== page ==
As I read the press release, I worried about the project definition. As a data-driven gal, I fret about these kinds of things.  The definition of Big Data as “the recent increase in largely external and unstructured business and consumer information” disturbs me.  Big Data is SO much more than this definition.  I am also worried by the definition of the statement of work to “create a Big Data and analytics roadmap for CPG companies focused on driving top and bottom-line growth.” I think that the evolution of the Big Data techniques and practice is too early to define a roadmap. Instead, I would like to see the GMA IT committee focus on education and insights from current pilots in the industry. What I would not like to see is slick consultants in nice suits talking about theoretical applications at the upcoming conferences. <And, while we are at  it, please save the trees. Please do not give me another pretty brochure without any insight (I am finding the quality of the GMA publications done by big consultants to be declining in value.)>

If the committee wants to do real work, I would look at the early case studies and understand the barriers and enablers more completely. I would analyze how these teams got initiatives funded and how organizations are using Big Data systems to solve new type of problems and improve policies. I would define a handbook of terms and practices that companies are using.  I would educate consumer products and retail executives on why Big Data concepts matter. I would start with:

  • Digital Path to Purchase. The work that McCormick is doing on Digital Path to Purchase is breakthrough thinking.  I would start there.
  • eCommerce. Amazon‘s work on understanding demand insights of pantry shopping is exciting.  They are an early leader in Big Data techniques.  I would have them at the top of my list.
  • Supply Chain Visibility.  Let’s face it, we have been talking about supply chain visibility and agile supply chains for many years, but it has just been talk.  The use of rules-based ontologies and learning systems to redefine supply chain visibility at Conair is a new way to think about sensing supply chains. While early, it is a great case study on how to use Big Data techniques to solve a tough problem.
  • Listening. Text mining and ratings and review information at Bazaarvoice is a Big Data service.  How could companies use this data? How could it help in sensing early product failure? Only one out of ten companies that I talk to have ever heard of Bazaarvoice and the great work that they are doing.
  • Supplier Sensing.  The work at D&B on supplier sensing is a great use of  Big Data.  I would include them in the list and work with them on how consumer products companies and retailers can sense supplier failure early and use it to build stronger supplier relationships. We have talked about collaboration, but in reality, we have pushed costs and working capital back into the chain increasing risk. The further back in the supply chain that we go and sense supplier health, the weaker the players and the greater the risk to the brand.  The work at D&B is a great start to better understand this.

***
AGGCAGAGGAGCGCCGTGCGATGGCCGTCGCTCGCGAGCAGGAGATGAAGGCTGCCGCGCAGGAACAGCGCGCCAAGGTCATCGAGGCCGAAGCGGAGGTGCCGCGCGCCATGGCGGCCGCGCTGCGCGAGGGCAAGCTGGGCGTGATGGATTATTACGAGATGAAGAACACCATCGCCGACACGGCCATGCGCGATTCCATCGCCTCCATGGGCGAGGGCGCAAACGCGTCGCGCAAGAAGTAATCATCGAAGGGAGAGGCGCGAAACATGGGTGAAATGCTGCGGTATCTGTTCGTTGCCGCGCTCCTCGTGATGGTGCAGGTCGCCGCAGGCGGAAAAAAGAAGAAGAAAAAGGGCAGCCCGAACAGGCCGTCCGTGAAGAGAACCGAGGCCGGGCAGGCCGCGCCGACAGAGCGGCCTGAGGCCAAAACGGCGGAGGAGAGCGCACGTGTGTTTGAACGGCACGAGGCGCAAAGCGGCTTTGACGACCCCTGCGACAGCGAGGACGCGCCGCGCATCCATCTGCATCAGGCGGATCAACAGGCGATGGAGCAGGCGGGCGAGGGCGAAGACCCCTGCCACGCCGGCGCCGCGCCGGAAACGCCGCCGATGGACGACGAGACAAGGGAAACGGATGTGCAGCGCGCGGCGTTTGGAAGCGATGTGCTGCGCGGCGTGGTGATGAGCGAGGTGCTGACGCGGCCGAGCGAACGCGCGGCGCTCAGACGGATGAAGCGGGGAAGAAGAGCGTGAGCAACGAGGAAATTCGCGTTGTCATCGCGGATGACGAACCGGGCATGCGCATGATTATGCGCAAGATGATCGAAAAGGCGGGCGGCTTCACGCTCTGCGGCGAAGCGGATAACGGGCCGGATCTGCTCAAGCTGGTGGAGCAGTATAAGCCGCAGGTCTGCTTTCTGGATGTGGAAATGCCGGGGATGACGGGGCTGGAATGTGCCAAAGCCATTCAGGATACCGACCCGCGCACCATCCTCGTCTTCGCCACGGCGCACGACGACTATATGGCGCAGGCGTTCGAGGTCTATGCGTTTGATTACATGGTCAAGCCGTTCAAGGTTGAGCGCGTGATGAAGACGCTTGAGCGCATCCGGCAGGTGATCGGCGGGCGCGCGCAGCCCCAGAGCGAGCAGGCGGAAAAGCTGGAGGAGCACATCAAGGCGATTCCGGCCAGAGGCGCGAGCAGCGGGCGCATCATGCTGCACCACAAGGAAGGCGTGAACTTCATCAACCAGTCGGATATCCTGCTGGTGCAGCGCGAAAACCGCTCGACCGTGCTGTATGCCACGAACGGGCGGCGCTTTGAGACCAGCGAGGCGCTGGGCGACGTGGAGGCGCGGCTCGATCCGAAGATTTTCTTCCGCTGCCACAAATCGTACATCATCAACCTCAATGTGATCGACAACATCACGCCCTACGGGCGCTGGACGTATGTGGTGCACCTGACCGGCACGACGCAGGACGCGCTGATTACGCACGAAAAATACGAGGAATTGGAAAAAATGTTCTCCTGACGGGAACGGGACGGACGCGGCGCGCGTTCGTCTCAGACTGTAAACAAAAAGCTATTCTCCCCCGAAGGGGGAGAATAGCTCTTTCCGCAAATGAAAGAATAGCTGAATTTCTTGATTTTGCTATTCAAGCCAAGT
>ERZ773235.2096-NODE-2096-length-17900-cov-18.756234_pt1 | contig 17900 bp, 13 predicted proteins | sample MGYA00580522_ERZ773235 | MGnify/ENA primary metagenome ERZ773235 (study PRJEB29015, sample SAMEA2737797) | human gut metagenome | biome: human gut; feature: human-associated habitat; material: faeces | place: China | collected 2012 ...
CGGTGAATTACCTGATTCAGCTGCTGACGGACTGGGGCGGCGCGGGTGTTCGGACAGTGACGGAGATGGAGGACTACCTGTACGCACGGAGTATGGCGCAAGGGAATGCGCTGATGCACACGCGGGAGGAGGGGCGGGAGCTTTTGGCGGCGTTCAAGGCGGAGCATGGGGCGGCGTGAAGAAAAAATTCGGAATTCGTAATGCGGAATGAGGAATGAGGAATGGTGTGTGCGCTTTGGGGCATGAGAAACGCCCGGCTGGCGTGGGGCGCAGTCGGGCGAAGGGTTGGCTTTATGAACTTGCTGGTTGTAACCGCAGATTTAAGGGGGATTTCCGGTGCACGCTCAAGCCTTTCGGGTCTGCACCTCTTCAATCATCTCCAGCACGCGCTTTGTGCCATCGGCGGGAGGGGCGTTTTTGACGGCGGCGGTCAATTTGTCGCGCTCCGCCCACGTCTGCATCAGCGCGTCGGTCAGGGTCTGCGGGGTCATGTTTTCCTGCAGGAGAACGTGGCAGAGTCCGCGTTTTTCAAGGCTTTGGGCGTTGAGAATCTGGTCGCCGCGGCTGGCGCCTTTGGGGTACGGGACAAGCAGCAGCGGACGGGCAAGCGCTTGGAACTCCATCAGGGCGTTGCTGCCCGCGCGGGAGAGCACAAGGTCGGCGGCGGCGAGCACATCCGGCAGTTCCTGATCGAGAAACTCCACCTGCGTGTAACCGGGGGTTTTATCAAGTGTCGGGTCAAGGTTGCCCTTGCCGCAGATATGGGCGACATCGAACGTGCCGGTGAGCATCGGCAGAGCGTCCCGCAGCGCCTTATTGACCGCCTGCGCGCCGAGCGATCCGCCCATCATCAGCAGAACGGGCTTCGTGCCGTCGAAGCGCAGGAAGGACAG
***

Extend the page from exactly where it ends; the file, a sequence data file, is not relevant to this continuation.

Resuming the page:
• Safe and Secure Supply Chains. The work at Eli Lilly on product serialization of pharmaceuticals has direct applicability of where we are headed on food safety.  Food and beverage companies need to learn from this early work in Big Pharma.
  • Demand Insights. The work at Kraft on consumer insights, or the work at General Mills on downstream data are Big Data problems in the making. While both companies today are using more conventional techniques, the size of the data is growing and insights can be gained on where we are headed.
  • Large-scale ERP. The race is on for global companies to better serve emerging markets.  These markets are fraught with disparate data that is often incomplete.  These large consumer products companies are also the companies with BIG DATA ERP systems. What are best practices for companies in the ERP Petabyte club? How does the data change? How does it affect maintenance and upgrade cycles? And the definition of business analytics?

2) The second best thing that GMA can do is Rethink the Value Proposition.  I am disappointed that GMA has largely become a lobbying organization losing relevance in helping the industry move forward.  It is largely dominated by large consumer companies and technology providers that are jockeying for position. The presentations are stagnant. The studies are largely dominated by large system integrators that are delivering declining value.

Let’s face it. We are not moving the industry forward. A decade ago, the consumer products industry wasted 500 million dollars in the investments in Transora.  While other industries moved forward with trading exchanges that were rooted in value  — E2Open, GHX, Exostar — the consumer products industry lost momentum by focusing on data for the sake of data, not on driving value-based outcomes.  I would hate to see this happen again.

 Wrap-up: